Importance Of Body Language

Submitted By sallyoda
Words: 1043
Pages: 5

Body language/facial exp. and gaze
Facial expressions, gestures, stance or position – can convey the attitude, feelings or personality of the individual shown. Take note of the direction of the subject’s eyes.
Colour, Hue, saturation, light& shadow, tone black & white images examine the use of contrast, light and darkness. colour image: colours signify feelings and evoke a response. Red = passion, anger, hell, vitality, etc. blue = peace, harmony or cold
The arrangement of opposite elements (light and dark, large and small, rough and smooth) to create interest, excitement or drama.
Framing & Angle
Crane/bird’s eye view shot, close ups, extreme close ups, medium shots, long/high angle shots, tilted up/down shots.
Orientation, Point of view
Relates to framing and angle: is the responder positioned above the image (looking down), below or at eye level?
Consider which objects have been placed in the foreground, middle ground or background.
Rule of thirds (composition)
Placement of object not in the direct centre as its static emphasizes the subject's symmetry. Your eye is drawn to it then has nowhere to go from there because the object is equal distance from all sides. Rule of third composition positions subject to an edge where these lines intersect,allowing the eye to follow and find the image, allowing more interative, captivating photo. An object in the top third is usually empowered whereas anything in the bottom third is disempowered. Object in middle line: power point or a crash point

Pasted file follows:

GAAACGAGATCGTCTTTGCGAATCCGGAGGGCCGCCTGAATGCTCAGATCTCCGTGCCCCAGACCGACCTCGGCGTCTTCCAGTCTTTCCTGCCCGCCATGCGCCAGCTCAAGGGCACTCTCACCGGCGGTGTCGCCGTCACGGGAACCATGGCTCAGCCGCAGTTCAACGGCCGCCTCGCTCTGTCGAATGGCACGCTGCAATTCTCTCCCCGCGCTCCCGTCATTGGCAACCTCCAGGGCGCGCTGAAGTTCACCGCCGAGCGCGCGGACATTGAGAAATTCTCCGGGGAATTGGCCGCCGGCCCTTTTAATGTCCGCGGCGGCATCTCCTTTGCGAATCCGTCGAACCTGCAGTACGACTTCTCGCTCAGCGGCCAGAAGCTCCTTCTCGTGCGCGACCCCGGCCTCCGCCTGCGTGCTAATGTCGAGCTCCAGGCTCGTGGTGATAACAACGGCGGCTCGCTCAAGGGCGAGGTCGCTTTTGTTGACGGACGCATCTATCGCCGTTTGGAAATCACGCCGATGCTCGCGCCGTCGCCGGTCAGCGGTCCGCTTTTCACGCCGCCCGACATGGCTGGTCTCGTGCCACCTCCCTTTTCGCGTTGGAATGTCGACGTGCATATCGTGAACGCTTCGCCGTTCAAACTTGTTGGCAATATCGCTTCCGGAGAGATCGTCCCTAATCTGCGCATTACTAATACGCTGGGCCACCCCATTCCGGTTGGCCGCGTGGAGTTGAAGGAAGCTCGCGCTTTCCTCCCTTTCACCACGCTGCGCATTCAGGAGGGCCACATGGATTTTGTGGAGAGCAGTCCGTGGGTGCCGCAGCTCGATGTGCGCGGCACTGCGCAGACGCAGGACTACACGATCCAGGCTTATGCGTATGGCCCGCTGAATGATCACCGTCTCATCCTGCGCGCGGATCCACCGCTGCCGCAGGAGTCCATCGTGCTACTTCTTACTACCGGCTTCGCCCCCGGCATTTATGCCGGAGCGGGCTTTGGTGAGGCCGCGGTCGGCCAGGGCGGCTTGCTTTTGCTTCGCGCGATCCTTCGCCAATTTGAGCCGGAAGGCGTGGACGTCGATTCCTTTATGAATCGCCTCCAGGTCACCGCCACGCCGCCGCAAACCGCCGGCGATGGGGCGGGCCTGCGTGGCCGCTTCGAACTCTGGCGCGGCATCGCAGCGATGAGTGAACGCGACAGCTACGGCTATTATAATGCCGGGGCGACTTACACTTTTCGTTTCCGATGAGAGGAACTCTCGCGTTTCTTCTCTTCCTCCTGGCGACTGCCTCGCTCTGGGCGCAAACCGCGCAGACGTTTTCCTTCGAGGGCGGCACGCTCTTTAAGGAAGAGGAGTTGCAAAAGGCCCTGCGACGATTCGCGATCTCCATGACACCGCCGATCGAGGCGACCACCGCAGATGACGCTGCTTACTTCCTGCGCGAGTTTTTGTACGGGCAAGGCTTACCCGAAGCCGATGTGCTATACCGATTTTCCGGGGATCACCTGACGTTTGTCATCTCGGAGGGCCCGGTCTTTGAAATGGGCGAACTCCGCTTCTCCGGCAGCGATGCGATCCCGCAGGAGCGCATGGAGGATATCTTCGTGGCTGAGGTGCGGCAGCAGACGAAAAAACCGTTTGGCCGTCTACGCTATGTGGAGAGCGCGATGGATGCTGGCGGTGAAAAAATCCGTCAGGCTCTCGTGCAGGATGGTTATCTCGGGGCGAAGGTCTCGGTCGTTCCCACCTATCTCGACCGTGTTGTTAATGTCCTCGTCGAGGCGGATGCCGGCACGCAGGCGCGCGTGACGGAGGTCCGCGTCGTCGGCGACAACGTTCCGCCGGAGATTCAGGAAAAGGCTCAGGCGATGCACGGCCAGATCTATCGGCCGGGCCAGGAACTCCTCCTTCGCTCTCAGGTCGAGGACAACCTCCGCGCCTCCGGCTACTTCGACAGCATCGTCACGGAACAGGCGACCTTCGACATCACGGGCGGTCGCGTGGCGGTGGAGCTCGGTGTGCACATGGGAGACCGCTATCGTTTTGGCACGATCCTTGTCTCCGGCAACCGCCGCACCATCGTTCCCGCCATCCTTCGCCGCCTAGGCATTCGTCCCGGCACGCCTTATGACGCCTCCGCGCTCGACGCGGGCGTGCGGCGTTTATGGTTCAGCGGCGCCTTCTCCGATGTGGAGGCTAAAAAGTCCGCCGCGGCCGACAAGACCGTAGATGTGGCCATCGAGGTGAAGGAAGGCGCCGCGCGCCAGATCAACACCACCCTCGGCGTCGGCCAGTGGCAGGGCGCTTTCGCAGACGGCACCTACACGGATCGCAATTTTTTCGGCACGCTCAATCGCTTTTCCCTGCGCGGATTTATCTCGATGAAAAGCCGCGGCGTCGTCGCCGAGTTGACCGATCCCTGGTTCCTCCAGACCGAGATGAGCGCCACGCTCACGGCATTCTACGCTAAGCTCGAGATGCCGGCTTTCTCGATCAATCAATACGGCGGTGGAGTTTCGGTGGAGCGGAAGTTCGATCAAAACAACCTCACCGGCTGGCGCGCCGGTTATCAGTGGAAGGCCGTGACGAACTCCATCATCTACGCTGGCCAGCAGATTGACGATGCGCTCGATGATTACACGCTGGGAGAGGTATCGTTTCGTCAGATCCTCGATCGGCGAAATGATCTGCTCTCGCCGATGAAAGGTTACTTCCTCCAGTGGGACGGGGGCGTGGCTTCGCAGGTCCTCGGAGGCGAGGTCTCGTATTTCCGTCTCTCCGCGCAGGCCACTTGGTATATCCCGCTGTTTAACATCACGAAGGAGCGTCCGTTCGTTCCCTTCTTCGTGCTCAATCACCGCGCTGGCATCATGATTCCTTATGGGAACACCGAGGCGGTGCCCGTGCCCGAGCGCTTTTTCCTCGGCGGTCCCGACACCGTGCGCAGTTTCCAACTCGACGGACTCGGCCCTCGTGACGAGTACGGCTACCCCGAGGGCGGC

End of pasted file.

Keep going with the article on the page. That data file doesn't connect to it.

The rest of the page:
The part that your eyes are first drawn to in the visual. Colour, image and layout determine what the salient image is.
The use of an image to represent one or more (often complex) ideas.
The line that our eyes take when looking at a visual. Composers deliberately direct our reading path through the vectors.
Straight vectors that lead to the top of the frame could make the subject seem powerful or inflexible.
Comic Strip/Image
- Consecutive frames show change/movement
- Caption & font (text that accompanies the comic/image – size and style: bold, italics, size, typeface, underline
Caricature – a drawing that exaggerates the features of its subject, often to parody
Chiaroscuro – the dramatic use of light and dark
Composition – the way things are arranged and placed in the visual text
Colour – this can be symbolic, create contrast, draw attention etc.
Depth – the distance between the foreground and background
Facial Expression - expression on a character’s face to convey emotion
Focal Lines – same as Vector
Focal Point – where our eyes are drawn to
Focus – the clarity of the image (eg. sharp, blurry etc)
Foreground - the opposite of background, the elements that are at the front of the scene
Frames – this is used in cartoons
Gestures - posturing or movement of the body to express and idea/emotion
Lighting – soft, harsh, backlighting
Logo - symbol of an organisation, company, group, government etc
Manipulation - for example, cutting and pasting a head of someone onto the body of a dog

Story with a double meaning: one primary (on the surface) and one secondary.
Repetition of consonants at the start of words or in a sentence or phrase.
An over-used, common expression.
Repetition of consonants throughout a sentence or phrase.
Paradox, antithesis, oxymoron, juxtaposition, contrast in description etc.
Any text that instructs the reader or is obviously delivering a moral message.
A conjunction (e.g. ‘but’ or ‘yet’) that dramatically interrupts rhythm of sentence.
A dramatic pause (…) creates tension or suggests words can’t be spoken.
Emotive language
Words that stir the readers’ emotions.
poetic technique: when a sentence or phrase runs over more than one line (or stanza). This assists the flow of a poem – pace, rhythm.
Mild expression used to replace a harsh one.